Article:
Newhaven Fort sell-off considered by Lewes District Council

Newhaven Fort
Image caption Newhaven Fort would have been used to defend the town's port in an invasion

Newhaven Fort could be sold off or leased out under plans being considered by Lewes District Council.

The East Sussex fort was completed in 1871 and is now a tourist attraction but loses about £200,000 a year.

A series of recommendations will be presented to the cabinet, including reducing the size of the museum and selling the freehold of the site.

The fort was considered a vital coastal defence in both world wars, but was decommissioned in the 1960s.

Conservative councillor Rob Blackman, who is the lead member for business, economic development and tourism at Lewes District Council, said there had been "expressions of interest" in the site.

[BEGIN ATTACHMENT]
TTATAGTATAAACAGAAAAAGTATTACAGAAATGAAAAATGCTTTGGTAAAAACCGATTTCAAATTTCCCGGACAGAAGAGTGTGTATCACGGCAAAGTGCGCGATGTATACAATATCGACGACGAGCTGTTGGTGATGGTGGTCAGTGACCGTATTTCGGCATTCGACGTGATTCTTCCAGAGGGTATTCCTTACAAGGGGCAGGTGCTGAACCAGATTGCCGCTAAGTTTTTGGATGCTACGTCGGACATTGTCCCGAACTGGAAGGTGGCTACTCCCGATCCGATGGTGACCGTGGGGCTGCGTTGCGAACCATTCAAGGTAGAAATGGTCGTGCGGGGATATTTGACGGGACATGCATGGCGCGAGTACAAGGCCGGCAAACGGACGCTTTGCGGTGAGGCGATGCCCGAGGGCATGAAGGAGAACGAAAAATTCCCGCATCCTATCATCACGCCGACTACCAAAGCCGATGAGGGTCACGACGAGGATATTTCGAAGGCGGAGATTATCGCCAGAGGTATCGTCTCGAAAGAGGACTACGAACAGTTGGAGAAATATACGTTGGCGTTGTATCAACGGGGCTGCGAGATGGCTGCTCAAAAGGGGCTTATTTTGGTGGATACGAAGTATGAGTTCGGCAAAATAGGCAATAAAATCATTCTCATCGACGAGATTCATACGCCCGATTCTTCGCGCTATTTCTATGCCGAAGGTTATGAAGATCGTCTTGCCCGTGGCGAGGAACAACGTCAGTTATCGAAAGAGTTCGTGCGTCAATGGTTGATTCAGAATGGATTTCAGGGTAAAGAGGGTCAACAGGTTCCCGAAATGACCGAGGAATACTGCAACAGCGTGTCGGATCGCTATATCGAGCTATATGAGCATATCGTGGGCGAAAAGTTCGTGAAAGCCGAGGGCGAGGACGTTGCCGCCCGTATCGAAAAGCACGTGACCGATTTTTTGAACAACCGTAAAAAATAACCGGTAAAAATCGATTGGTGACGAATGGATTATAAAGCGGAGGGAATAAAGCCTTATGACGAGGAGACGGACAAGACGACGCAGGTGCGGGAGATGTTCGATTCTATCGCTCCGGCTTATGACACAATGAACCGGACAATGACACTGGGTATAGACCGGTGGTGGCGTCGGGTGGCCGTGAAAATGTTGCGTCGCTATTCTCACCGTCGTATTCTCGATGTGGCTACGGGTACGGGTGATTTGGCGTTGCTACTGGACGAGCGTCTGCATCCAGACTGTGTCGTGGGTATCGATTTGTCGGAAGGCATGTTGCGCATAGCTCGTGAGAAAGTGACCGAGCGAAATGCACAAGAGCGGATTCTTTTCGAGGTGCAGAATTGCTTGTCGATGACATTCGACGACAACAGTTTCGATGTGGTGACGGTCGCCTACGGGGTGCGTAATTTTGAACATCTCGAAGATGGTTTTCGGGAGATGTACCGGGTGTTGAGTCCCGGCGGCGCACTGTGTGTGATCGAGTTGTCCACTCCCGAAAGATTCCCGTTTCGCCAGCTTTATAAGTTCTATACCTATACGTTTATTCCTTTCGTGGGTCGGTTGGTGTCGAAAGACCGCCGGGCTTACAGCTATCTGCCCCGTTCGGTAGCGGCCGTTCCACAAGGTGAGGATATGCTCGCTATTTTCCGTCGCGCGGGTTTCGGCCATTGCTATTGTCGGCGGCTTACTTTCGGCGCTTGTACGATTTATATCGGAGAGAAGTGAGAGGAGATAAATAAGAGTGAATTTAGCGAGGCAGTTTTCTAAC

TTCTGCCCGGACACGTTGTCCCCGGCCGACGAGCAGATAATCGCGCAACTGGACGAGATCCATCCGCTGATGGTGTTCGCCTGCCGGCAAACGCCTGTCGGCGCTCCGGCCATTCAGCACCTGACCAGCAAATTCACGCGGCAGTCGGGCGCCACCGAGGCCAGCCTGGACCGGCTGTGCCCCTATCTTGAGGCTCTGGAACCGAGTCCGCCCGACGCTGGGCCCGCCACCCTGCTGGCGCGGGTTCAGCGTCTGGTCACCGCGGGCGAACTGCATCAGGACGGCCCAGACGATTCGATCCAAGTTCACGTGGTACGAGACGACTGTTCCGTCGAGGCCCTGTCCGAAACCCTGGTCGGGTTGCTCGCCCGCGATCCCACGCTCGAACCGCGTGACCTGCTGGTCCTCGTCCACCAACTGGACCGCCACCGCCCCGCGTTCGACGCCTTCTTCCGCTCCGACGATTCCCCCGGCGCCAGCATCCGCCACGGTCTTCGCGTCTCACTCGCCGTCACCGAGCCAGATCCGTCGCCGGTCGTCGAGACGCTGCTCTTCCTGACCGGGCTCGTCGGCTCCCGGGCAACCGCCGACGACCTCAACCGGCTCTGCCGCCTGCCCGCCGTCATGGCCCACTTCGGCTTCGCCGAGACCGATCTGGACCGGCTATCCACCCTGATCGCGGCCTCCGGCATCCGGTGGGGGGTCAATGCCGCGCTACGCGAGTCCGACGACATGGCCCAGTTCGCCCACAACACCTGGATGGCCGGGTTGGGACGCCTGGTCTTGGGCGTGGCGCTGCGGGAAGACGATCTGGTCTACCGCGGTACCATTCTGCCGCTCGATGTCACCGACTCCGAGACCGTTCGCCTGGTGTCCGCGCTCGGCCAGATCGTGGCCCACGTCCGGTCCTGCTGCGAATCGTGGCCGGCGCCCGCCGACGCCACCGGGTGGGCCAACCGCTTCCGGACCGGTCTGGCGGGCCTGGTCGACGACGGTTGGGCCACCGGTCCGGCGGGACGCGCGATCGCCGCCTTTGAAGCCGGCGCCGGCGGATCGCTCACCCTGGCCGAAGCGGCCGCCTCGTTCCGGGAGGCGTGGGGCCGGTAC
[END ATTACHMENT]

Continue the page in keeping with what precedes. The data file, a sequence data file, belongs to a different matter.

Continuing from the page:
'Great esteem'

"We would like to see some form of museum continuing at the fort and that would be written into any documents that we would draw up," he said.

But Steven Saunders, who is deputy leader of the Liberal Democrat opposition group, said the plans were "short sighted".

"The people of Newhaven hold the fort in great esteem," he said.

"We use it throughout the year for many different events, including the Dieppe commemoration."

The proposals will be discussed at the cabinet meeting on Thursday.

More on this story

Related Internet links

The BBC is not responsible for the content of external Internet sites